“The progression-free survival curves overlapped during chemotherapy and then diverged in favor of pembrolizumab,” Dr. Rudin said. “At the final analysis, the separation of curves was maintained, suggesting a long-term benefit in subsets of patients.”
At the time of the final analysis, death was reported in 169 patients in the pembrolizumab group and in 188 patients in the control group. The hazard ratio for overall survival was 0.80 (95% confidence interval = 0.64–0.98; P = .0164). The estimated overall survival rates at 24 months were 22.5% and 11.2%, respectively.
“Pembrolizumab appeared to prolong overall survival, but the threshold for statistical significance was narrowly missed,” Dr. Rudin noted.
Subgroup analysis for progression-free and overall survival favored the addition of pembrolizumab to etoposide/platinum, with the exception of patients with baseline brain metastases and those with fewer than three metastatic sites. “Outcomes were similar regardless of PD-L1 positivity,” added Dr. Rudin.
At the final analysis, the objective response rate was 70.6% with pembrolizumab/etoposide/platinum vs 61.8% with placebo/etoposide/platinum. “More important to me is the duration of response, which is longer with pembrolizumab. The curves diverged in favor of pembrolizumab, and at 12 months, ongoing responses were observed in 19% vs 3%, respectively,” he said.
About 75% of patients in both arms experienced grade 3 or 4 adverse events. Discontinuation of treatment because of adverse events was reported in 14.8% of the pembrolizumab group and 6.3% of controls. Adverse events were generally similar in participants who received pembrolizumab or placebo. Adverse events leading to death occurred in 6.3% and 5.4%, respectively. The rate of death attributed to study treatment was identical in both arms (2.7%).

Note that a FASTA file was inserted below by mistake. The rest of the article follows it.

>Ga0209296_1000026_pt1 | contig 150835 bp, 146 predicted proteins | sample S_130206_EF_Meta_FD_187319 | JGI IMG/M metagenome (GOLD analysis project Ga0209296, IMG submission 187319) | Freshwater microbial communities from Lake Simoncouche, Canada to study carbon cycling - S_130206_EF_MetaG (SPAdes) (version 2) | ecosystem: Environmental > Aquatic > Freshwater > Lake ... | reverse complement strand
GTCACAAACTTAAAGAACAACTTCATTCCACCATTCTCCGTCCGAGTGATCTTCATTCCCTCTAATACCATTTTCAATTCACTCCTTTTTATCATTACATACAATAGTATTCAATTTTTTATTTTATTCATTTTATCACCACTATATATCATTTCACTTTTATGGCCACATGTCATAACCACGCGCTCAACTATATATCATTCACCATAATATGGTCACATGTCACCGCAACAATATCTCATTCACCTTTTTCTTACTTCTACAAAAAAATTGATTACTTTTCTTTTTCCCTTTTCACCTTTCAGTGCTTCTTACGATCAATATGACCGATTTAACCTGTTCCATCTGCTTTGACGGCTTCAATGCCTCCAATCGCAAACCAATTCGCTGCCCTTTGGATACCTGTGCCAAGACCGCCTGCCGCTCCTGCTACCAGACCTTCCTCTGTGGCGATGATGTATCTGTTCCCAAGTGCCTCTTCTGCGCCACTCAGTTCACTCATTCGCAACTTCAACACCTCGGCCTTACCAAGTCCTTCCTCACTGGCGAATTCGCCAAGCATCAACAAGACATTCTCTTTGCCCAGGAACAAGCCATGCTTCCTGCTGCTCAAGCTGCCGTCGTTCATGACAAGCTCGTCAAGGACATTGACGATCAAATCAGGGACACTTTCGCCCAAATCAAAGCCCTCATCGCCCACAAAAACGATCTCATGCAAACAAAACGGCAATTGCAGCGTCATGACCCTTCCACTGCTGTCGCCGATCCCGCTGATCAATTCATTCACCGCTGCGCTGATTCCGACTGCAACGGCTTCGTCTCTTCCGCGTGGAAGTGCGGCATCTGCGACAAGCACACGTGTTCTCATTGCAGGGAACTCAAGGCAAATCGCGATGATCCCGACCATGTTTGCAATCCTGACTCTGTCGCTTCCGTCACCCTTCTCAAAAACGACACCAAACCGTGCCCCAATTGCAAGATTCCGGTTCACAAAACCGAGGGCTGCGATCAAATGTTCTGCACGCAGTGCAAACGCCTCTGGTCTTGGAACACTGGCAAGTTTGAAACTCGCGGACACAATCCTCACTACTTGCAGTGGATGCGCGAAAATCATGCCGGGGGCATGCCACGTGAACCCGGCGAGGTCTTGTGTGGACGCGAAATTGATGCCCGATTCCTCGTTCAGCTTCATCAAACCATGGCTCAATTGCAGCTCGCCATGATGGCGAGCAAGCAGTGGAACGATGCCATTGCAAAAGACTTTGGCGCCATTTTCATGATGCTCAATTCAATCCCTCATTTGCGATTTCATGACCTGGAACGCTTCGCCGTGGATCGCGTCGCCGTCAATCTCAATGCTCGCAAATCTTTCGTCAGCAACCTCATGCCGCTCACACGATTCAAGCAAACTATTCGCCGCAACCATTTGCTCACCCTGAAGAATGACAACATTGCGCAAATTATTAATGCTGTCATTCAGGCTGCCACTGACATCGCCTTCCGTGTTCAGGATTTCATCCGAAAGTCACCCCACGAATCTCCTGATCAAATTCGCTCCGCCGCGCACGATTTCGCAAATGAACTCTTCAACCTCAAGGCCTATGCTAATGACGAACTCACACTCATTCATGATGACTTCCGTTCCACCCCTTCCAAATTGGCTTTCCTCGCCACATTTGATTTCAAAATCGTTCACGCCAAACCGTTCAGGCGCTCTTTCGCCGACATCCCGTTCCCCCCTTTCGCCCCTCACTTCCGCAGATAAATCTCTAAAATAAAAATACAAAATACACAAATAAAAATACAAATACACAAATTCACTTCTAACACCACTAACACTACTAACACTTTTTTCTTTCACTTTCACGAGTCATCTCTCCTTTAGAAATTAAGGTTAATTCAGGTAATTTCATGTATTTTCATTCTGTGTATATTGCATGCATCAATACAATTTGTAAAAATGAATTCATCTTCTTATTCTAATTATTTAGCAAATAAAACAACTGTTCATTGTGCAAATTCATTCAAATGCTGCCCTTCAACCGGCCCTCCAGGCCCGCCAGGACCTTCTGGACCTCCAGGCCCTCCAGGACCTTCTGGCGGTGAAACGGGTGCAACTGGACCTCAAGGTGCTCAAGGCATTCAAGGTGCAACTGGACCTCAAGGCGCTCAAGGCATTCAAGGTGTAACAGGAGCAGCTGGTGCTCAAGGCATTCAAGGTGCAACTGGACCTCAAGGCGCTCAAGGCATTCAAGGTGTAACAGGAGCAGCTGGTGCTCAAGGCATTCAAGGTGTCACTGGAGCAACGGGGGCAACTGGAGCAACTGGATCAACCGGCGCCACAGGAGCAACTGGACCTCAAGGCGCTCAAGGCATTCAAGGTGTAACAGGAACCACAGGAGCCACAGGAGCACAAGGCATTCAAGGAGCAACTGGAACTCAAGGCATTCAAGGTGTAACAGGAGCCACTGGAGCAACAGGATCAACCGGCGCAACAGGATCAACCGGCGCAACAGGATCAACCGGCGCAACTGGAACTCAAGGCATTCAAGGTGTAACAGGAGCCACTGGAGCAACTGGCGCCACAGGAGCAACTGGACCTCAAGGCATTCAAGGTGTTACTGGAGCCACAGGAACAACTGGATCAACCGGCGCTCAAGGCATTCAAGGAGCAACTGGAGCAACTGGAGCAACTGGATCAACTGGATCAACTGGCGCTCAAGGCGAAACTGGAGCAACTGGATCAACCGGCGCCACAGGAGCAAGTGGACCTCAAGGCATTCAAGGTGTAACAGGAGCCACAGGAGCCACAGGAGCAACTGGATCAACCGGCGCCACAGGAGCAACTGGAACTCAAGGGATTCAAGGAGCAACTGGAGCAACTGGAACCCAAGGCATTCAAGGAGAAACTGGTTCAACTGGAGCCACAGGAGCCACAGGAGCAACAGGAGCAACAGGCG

“The most common adverse events were hematologic, typical of platinum/etoposide, and this does not appear to be exacerbated by the addition of pembrolizumab,” Dr. Rudin said.
“Consistent with prior studies, about 25% of patients in the pembrolizumab arm had immune-mediated adverse events. However, no patient died of an immune-related event. Most events were grades 1 and 2,” he noted.
DISCLOSURE: The study was funded by Merck & Co. Dr. Rudin has served as a consultant or advisor to AbbVie, Amgen, Ascentage Pharma, AstraZeneca, Bicycle Therapeutics, Bridge Medicines, Celgene, Daiichi Sankyo, Genentech/Roche, Harpoon Therapeutics, Ipsen, Loxo, and PharmaMar and has received research funding from AbbVie/Stemcentrx, Daiichi Sankyo, Merck, and Viralytics.
1. Rudin CM, Awad MM, Navarro A, et al: KEYNOTE-604: Pembrolizumab or placebo plus etoposide and platinum as first-line therapy for extensive-stage small-cell lung cancer. ASCO20 Virtual Scientific Program. Abstract 9001. Presented May 29, 2020.
2. Rudin CM, Awad MM, Navarro A, et al: Pembrolizumab or placebo plus etoposide and platinum as first-line therapy for extensive-stage small-cell lung cancer: Randomized, double-blind, phase III KEYNOTE-604 study. J Clin Oncol. May 29, 2020 (early release online).
Study discussant Taofeek Kunie Owonikoko, MD, PhD, Professor and Vice Chair of Hematology/Oncology, Winship Cancer Institute at Emory University, Atlanta, had praise for the design of KEYNOTE-604. He noted the adoption of the combination of pembrolizumab plus etoposide/platinum for the treatment of ...